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Proposed changes to gas gouging law deserve your attention

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Lawrence Wasden

I’m writing to make you aware of a piece of legislation currently working its way through the state Legislature. The bill is being pushed by Idaho’s gas retailers and, if approved, would make it easier for these businesses to price gouge during declared emergencies.

As you are likely aware, Idaho suffers from some of the highest gas prices in the nation. And by law, I have only two tools to fight unreasonably high gas prices. One prohibits businesses from colluding to set prices. The other prohibits sellers of fuel, food, water and medicine from charging “excessive or exorbitant” prices during an emergency. Senate Bill 1041 was proposed by the Idaho Petroleum Marketers & Convenience Store Association to undercut my ability to protect you from price gouging during an emergency.

So why have Idaho’s gas retailers made this a priority now? Well, there’s a backstory here. Last March, COVID-19 prompted an emergency declaration that triggered the state’s price gouging law. In the weeks that followed, oil prices fell dramatically. Gas prices at the pump, though, did not drop as quickly.

I wanted to know why. So I contacted Idaho’s three largest gas retailers — Maverik, Jacksons and Stinker Stores — and asked them to explain their pricing and remind them that Idaho’s price gouging law was in effect. They rejected my concerns and did not satisfactorily explain the pricing we were observing. My office soon initiated a formal investigation that focused on the retailers’ margins. I did so because Idaho’s current price gouging law directs that examination as a way to determine whether prices are excessive or exorbitant.

We found that during the first few weeks of the pandemic, these retailers’ margins increased dramatically. Our independently-sourced data from the last 14 years showed Idaho retailers usually make about $.10 per gallon of gas. (The gas companies contend their historical margins are closer to $.20 per gallon.) Three weeks into the pandemic, Idaho gas retailers — including the three my office investigated — were making a record margin of $.63 per gallon. This was well above the previous high of $.42 per gallon set in 2008.

While retailers could buy their gas at a steep discount, those savings, by and large, weren’t passed on to you. In fact, despite some increased costs connected to the pandemic and a reduction in their sales volumes, these inflated margins allowed the retailers’ gas profits to swell.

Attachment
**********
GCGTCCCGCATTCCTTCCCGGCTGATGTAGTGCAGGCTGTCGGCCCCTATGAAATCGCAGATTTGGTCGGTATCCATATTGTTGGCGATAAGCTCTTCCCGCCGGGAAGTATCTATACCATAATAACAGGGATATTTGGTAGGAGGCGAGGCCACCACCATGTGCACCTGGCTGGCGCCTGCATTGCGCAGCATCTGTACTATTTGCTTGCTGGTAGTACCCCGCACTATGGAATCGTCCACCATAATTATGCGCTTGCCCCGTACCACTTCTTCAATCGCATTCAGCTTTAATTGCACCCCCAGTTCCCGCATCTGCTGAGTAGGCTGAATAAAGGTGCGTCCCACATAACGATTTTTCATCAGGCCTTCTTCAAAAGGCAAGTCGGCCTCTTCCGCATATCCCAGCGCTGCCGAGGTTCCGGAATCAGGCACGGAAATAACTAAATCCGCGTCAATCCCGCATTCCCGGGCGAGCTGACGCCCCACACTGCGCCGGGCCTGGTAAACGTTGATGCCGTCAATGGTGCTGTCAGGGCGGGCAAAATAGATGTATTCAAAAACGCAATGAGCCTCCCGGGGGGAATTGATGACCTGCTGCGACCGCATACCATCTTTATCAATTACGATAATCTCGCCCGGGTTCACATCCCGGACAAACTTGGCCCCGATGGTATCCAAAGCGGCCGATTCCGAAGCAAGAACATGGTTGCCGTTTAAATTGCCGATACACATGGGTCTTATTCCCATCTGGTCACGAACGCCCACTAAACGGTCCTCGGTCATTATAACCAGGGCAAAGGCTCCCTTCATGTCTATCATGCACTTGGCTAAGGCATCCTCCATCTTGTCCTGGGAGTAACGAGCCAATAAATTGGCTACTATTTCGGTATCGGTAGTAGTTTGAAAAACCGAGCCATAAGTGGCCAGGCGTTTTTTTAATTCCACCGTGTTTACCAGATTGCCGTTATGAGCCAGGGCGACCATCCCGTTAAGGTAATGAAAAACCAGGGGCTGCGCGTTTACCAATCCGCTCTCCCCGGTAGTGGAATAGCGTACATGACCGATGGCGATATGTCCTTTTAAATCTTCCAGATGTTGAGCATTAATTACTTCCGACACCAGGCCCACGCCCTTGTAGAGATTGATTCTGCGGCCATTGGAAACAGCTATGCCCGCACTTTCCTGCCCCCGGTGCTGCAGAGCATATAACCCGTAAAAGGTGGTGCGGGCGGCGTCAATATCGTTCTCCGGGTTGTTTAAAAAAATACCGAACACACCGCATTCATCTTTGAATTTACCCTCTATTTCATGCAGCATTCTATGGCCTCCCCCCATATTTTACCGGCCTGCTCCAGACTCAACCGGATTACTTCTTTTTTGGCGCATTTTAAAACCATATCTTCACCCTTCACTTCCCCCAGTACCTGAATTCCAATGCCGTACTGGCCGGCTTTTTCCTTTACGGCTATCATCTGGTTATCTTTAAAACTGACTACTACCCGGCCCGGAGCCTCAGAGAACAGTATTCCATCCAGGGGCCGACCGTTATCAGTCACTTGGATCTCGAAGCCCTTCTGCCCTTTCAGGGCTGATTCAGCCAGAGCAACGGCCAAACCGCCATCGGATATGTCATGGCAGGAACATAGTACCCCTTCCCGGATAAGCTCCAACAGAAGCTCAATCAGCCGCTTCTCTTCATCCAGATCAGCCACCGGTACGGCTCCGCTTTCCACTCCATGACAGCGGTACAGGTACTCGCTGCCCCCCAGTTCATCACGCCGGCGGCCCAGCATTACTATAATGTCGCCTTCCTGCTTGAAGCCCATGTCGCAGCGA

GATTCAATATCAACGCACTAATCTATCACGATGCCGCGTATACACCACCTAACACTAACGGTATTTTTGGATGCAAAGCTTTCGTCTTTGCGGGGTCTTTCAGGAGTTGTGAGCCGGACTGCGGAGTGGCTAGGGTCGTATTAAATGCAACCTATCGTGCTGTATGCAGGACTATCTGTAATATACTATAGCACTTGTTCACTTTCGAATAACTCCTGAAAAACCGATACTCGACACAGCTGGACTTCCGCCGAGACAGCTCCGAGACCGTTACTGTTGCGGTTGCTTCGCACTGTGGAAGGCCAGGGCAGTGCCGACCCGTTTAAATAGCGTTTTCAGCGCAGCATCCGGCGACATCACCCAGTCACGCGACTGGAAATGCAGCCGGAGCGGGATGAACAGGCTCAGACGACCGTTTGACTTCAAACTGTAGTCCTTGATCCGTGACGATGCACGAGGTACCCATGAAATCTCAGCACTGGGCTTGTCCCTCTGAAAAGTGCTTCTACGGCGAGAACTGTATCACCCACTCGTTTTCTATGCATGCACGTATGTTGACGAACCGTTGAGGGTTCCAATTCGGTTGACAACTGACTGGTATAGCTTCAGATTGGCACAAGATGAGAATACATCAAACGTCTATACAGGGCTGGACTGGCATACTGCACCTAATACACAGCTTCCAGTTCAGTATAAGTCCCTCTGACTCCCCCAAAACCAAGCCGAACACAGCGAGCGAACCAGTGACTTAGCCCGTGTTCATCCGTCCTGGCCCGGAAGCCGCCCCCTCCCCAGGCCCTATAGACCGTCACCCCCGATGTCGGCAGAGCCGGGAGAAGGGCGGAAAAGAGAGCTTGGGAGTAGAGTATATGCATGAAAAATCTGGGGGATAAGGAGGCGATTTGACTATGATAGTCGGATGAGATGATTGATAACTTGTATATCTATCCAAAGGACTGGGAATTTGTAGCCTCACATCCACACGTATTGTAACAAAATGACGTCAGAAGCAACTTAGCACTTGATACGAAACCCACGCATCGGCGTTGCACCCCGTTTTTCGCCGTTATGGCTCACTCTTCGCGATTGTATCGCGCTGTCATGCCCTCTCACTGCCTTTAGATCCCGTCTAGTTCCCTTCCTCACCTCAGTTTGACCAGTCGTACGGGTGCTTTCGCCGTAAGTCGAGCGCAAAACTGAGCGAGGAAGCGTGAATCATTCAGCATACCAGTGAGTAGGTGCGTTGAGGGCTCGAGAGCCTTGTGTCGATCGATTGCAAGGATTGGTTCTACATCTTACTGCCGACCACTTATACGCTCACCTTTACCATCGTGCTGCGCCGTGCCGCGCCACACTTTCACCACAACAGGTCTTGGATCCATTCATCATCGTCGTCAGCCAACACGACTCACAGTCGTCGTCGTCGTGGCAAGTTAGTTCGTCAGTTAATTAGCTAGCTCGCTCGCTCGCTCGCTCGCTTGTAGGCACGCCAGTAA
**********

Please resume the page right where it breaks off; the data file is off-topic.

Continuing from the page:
After presenting our findings to the retailers, my office negotiated a settlement that includes $1.5 million in credits that will go back to Idaho consumers this year. That settlement was announced on November 30. Less than two months later, the gas retailers were in front of the Idaho Legislature urging major changes to the very law that allowed my office to investigate them in the first place.

If the gas companies’ proposed changes become law, a future investigation and settlement similar to the one initiated by my office last year would no longer be possible. So far, the gas retailers’ bill has been welcomed by lawmakers. It passed unanimously in the Senate and is now headed to the House. If successful there, it could be signed into law by the governor.

It’s extremely rare that I speak publicly on the merits of a particular piece of legislation. But you deserve to know about this bill. If you believe that gas prices shouldn’t be excessive or exorbitant during an emergency, you need to contact your legislators now and let them know.

Lawrence Wasden is the attorney general of Idaho.

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One comment

  1. Our Secretary of State seems to know little about how oil markets and gasoline markets work.

    He bemoans the “high price of gasoline”. Really? Well, $.32/gal of the price is because of a State Fuel Tax.

    His major blind spot involves the universal economic law of Supply vs Demand. When demand goes up quickly relative to supply [as in a crisis], vendors can restore the balance of supply and demand by raising price. The higher price forces more price sensitive customers to delay their purchases thus lowering demand. Most importantly it deters hoarders from buying far more gasoline than they need and later selling it on a black market.

    Remember the toilet paper shortages in 2020? That shortage could have been greatly reduced if retailers had increased prices in the face of rapidly increasing demand. But they didn’t, fearing a legal backlash from the State.

    The Secretary is also oblivious to how gasoline pricing accounts for the inventory effects of gasoline. Gasoline is costed based on a last-in, first-out inventory accounting system [which is legal]. Thus, while oil prices may be falling, gasoline being sold is costed based on the cost of oil that was last purchased and is in inventory. Until that expensive oil is depleted from inventory, the cost of cheaper oil is not factored into the retail price of gasoline.

    State sponsored anti-gouging price laws do nothing but help support black markets and reward hoarders who rush to the market to hoard, while everyday consumers suffer from shortages or pay exorbitant, non-market prices, on the black market.